Every month the Foundation for Historical Louisiana meets at the Old Governor’s Mansion and hosts a speaker. Last night’s speaker was Christian Garcia, who has just edited and published a book of letters written between his maternal grandparents between 1901 and 1916. His grandfather had been a state legislator and attorney and thus was often away from home working.
His family saved all the letters and Garcia was given them twenty years ago by a family member who hoped he would do something with them. The something he did is a book called Now and Always: A Louisiana Love Story. Garcia’s talk consisted of a short movie followed by readings of some of the letters, and then a summary of things he learned while researching the history of that period and compiling the letters.
I went home wondering how it would be to have access to extensive correspondence between family members. My grandfather wrote to my grandmother once while he was visiting other family in South America. I know this because I sat next to my grandmother while my aunt translated the letter from Italian for me and my brothers. My grandmother greeted each term of endearment from my grandfather with some Italian words of her own which I didn’t exactly know, but the tenor of which were obvious from her facial expressions and gestures. I’m not sure what she was mad at him about, but it did make a nice change from the times I sat between the two of them while they competed for my attention. I would love to have that letter today.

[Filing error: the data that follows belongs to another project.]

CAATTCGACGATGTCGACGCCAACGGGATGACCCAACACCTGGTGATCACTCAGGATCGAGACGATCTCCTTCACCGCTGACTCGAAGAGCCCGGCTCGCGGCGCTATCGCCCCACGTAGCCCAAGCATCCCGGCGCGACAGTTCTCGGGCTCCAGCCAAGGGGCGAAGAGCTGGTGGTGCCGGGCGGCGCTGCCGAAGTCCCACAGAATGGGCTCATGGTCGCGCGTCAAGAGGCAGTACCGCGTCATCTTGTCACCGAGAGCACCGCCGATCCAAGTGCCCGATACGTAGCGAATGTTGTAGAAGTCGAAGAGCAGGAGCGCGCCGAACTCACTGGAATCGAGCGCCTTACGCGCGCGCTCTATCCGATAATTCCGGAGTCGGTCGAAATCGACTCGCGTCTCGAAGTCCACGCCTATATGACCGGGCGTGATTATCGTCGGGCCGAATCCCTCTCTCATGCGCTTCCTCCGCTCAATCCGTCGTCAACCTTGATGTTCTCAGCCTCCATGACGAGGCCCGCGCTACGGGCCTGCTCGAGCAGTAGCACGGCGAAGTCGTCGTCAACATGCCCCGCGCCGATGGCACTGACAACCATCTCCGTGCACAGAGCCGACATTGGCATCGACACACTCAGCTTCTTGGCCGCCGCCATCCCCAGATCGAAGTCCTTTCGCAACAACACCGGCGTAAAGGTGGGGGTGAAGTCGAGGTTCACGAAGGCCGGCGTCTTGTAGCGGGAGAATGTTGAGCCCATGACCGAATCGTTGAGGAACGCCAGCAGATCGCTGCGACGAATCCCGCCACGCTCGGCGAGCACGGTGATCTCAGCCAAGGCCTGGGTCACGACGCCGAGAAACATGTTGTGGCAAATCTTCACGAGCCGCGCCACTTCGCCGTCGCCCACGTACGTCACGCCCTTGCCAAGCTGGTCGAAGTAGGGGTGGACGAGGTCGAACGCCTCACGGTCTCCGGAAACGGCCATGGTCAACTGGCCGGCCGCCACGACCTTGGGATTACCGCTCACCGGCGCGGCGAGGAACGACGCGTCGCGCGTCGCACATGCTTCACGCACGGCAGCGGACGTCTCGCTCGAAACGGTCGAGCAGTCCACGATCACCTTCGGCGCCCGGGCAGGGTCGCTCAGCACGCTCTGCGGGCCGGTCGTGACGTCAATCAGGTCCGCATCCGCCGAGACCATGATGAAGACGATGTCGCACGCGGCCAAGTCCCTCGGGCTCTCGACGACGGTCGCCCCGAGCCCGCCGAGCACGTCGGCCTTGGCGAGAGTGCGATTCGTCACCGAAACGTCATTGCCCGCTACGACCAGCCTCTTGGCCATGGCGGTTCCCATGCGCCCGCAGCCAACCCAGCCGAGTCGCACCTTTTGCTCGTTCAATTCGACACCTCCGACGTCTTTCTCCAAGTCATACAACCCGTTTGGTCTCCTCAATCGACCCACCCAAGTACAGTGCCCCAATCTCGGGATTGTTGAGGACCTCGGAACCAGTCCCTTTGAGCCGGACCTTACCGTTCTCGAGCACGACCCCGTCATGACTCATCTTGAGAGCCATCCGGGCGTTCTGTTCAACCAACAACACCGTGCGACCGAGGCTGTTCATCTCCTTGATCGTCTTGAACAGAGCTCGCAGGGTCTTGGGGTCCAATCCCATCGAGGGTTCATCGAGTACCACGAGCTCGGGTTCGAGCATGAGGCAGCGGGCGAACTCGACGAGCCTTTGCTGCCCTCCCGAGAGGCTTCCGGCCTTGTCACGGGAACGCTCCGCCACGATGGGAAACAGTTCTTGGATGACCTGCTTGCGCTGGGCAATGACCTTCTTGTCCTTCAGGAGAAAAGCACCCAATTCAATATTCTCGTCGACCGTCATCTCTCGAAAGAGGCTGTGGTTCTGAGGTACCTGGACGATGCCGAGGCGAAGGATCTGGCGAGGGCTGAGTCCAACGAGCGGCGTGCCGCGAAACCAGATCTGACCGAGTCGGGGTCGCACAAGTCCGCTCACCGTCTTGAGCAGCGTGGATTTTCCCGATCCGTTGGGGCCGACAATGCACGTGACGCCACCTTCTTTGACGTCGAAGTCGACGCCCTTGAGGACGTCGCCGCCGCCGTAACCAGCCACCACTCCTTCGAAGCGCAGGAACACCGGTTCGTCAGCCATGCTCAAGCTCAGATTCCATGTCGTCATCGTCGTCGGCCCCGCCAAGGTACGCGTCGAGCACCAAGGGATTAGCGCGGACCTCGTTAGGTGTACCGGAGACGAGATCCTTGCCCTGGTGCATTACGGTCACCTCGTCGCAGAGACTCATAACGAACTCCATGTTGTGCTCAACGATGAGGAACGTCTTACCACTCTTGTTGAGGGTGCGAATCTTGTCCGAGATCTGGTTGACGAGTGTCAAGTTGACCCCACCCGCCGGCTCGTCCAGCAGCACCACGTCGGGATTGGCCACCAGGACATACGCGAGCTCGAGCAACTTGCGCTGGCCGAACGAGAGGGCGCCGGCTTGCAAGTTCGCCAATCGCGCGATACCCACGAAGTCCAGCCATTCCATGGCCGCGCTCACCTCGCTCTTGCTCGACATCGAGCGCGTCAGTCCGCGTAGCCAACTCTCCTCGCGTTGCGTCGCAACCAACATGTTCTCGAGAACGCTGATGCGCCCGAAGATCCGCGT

My dad did save some of the letters my mother wrote to him while he was overseas during WWII. I remember they began with “my dearest darling”, which I thought was funny because who thinks of their parents being in love when they are little. I don’t know what happened to those letters.
I do, however, have a letter my mother wrote to my paternal grandparents in 1943. The letter was written from here in Louisiana, because my father was stationed at Camp Beauregard near Pineville, Louisiana (a few hours north of here) and my mother had rented a room in town to be near him. They had just been married the previous month and her coming to Louisiana to be with him was the only honeymoon they got before he shipped out. My dad had sent me the letter for me to read with the idea I was supposed to send it back but I sort of forgot, for that version of “sort of forgot” that means “didn’t want to”.